Lawyers have descended upon New York City to file a flurry of lawsuits over the measures taken by the Big Apple to ensure security during the Republican National Convention. Both the New York Times and the AP file reports today describing the mass detention of 1800 protestors as a “Guantanamo” that amounted to cruel and unusual punishment:
The federal lawsuit claims protesters and bystanders alike were rounded up in mass arrests without cause; were kept without access to their lawyers or families at an old bus depot used as a temporary detention center; and were exposed for days to cruel and inhuman conditions.
The lawsuit asks for unspecified damages.
“All that was missing were the orange jumpsuits,” lawyer Jonathan C. Moore said. “Under the guise of terrorism and the fear of terrorism, we are all losing our rights.”
The Times reports an even more hysterical set of allegations:
The suit, filed initially on behalf of 24 people who were among more than 1,800 detained during the convention late this summer, contends that their constitutional rights were violated by arbitrary arrests and by harsh conditions at Pier 57, a former bus repair depot where they were held for as long as 48 hours on minor charges. The suit contends that the pier was contaminated with asbestos and toxic chemicals. …
Several of the people suing the city said that they were still suffering aftereffects. For example, Rebecca Stoneback, a 25-year-old jewelry designer and glass artist from Asbury, N.J., showed several blemishes on her face at a news conference yesterday. She said they erupted, along with a rash on her body, while she was sitting handcuffed on the floor at Pier 57.
Yeah, well, one can’t complain about anything to do with the GOP without tossing a bone to the environmentalists. It sounds to me like such a gross exaggeration that it questions the entire motivation of the lawyers and plaintiffs involved.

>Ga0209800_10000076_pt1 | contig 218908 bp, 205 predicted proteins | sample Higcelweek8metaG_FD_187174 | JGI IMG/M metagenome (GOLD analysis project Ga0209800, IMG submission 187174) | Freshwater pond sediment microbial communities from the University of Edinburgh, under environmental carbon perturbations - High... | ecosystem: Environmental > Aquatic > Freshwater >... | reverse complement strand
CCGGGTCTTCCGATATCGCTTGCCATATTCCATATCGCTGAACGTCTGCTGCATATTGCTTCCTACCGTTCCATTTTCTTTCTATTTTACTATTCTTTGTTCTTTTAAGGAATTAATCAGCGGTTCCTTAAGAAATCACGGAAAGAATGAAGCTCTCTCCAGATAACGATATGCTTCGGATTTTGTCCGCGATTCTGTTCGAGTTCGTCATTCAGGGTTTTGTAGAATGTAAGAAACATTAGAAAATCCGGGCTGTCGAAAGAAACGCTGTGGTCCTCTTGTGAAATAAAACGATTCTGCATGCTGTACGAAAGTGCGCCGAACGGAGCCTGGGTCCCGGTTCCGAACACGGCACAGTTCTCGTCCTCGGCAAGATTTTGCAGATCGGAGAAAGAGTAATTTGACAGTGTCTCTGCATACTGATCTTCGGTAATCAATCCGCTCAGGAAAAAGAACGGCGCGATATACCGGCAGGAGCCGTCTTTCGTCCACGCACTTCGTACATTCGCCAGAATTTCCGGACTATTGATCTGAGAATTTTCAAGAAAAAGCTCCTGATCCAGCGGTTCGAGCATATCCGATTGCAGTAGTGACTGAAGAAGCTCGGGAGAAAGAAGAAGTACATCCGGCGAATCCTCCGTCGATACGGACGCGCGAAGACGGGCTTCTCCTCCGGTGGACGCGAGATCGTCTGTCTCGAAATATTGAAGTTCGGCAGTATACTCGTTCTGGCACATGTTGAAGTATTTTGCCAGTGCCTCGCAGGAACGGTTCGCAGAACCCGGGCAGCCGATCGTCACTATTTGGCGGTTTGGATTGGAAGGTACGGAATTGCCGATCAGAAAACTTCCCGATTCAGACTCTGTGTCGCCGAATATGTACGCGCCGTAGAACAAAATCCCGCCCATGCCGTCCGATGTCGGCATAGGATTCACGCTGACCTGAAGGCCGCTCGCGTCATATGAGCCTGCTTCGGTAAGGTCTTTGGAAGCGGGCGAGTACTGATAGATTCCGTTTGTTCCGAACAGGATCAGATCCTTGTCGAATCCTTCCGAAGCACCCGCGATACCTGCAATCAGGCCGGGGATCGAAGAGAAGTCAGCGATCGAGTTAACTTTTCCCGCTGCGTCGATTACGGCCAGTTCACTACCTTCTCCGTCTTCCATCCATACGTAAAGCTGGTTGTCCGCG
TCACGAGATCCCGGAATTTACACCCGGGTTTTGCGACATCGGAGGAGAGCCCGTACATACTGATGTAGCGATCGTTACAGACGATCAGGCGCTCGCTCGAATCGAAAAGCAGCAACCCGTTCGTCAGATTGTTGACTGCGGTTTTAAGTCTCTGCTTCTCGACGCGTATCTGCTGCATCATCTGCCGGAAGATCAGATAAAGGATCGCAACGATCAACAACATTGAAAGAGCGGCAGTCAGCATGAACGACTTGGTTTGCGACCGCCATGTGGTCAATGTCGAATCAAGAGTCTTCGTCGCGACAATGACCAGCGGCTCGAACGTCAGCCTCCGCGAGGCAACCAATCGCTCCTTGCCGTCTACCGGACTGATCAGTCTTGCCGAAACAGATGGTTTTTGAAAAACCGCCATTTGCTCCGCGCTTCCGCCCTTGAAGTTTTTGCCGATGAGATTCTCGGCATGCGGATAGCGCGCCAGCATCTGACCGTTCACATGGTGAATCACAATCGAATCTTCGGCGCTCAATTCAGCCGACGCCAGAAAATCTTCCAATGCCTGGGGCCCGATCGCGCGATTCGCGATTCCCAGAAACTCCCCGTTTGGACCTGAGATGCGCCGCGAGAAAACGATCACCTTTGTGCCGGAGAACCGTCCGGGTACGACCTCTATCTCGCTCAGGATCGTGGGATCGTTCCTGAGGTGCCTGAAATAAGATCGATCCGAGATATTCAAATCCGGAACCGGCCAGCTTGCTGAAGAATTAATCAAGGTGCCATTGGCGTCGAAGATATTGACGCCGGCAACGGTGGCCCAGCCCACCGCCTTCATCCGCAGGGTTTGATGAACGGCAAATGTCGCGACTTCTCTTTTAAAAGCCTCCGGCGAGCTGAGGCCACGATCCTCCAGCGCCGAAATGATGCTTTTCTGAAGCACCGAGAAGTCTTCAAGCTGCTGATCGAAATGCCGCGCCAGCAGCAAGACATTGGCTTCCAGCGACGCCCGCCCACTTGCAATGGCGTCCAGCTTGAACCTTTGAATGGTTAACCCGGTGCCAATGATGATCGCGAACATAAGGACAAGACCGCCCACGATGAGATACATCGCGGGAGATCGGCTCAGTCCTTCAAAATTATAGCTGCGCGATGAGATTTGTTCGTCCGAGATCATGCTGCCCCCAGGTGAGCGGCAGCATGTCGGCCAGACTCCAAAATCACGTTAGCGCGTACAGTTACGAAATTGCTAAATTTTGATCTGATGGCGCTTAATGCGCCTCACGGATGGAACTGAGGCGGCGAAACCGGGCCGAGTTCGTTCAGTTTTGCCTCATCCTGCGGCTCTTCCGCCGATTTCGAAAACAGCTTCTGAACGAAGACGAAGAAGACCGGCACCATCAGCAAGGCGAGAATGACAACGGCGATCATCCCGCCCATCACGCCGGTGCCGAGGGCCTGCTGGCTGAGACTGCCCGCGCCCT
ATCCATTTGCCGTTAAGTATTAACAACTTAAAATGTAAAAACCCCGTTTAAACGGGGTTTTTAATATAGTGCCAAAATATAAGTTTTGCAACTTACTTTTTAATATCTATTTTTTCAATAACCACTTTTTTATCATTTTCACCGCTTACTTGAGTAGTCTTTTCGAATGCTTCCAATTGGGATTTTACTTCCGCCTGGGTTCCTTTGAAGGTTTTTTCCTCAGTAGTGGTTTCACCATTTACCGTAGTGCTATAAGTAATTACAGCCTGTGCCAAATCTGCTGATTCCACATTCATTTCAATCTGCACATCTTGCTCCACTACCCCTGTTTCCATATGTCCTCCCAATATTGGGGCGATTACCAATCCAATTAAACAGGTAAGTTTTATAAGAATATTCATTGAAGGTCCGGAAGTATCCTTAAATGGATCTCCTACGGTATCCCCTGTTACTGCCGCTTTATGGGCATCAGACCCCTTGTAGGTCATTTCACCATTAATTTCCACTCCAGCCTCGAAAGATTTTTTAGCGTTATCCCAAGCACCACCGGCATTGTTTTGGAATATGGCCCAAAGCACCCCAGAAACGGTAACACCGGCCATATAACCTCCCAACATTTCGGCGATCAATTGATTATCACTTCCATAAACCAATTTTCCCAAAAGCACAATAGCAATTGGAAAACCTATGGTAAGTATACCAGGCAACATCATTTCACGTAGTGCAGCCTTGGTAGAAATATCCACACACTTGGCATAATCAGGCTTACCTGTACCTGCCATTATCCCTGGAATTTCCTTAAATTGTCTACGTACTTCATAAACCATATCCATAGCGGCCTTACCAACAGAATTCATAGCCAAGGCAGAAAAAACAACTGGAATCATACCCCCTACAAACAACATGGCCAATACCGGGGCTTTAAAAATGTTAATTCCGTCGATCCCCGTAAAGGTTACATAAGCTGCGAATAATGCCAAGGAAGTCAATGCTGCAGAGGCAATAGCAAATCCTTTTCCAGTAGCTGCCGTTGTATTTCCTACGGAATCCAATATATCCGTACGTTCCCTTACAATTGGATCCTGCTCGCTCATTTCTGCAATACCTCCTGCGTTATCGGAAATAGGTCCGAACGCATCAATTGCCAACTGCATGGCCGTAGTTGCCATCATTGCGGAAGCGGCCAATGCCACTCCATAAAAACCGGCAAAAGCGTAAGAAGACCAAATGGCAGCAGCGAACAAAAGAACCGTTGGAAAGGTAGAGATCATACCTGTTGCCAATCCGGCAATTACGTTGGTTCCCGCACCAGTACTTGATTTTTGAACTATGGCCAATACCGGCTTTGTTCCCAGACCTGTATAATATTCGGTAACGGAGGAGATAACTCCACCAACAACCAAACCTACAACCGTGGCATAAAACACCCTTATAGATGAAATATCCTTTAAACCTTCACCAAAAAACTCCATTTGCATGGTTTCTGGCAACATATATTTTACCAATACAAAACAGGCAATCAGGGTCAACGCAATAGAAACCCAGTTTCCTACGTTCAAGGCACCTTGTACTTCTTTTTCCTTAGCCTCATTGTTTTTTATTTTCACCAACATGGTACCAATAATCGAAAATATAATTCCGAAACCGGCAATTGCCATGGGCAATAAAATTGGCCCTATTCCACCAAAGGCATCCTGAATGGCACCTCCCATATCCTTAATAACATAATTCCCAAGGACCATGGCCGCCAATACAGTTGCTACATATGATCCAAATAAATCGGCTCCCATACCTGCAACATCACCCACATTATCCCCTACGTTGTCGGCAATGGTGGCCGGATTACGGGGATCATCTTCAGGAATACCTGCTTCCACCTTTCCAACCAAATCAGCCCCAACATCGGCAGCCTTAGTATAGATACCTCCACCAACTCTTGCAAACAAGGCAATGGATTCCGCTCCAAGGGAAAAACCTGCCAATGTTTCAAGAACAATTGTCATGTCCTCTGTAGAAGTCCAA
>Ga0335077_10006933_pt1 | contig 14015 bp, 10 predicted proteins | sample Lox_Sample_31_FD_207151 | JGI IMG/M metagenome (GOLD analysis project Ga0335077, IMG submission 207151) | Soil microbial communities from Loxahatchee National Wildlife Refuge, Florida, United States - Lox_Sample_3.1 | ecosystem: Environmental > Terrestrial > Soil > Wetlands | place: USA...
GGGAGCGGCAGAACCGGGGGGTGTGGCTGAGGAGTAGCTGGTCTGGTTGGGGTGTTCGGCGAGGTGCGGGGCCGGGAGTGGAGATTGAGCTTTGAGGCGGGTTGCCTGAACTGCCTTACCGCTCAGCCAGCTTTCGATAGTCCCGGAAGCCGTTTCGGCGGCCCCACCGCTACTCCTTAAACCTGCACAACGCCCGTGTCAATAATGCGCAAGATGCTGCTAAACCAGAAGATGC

First, as one who was there, I can tell you that the areas being protected by the police department were only those adjacent to Madison Square Garden and the Pennsylvania Hotel. Police barricaded the streets surrounding these venues for good reason — they didn’t want anyone parking car bombs in front of them. The police forbade protests in this area because they wanted to focus on security, which seems like a reasonable decision to me. Other areas were ignored by the police, as close as a block away, but if anyone came into the secure zone to protest, they were politely asked to leave, and then arrested if they refused. I saw this myself twice during my stay in New York, and in both cases the protestors started quoting the First Amendment over and over again rather than leave.
The detention story got a lot of play even while we were at the convention. The protestors strategized that they could paralyze the police by simply getting arrested over and over again during the four-day convention, lowering the security for the conventioneers by exhausting police resources in moving people back and forth constantly to the jails. However, as anyone who has actually read the law knows, cities can detain people for quite a while without arraigning them, usually between 48-72 hours in most jurisdictions. New York took advantage of this by waiting until the last moment to arraign protestors — a few of which waited too long, getting a strong rebuke from a municipal judge — in order to discourage the revolving-door strategy.
I’m not sure what people expected after they were arrested. The city had to find a facility they could secure, and if that means using “chain-link fences and razor wire”, as the lawsuit sobs, it just means they were successful in doing so. Jail isn’t supposed to be the Hilton, which is why people should avoid behavior which lands them there. These protestors deliberately got themselves arrested; they should quit being crybabies about getting their wish.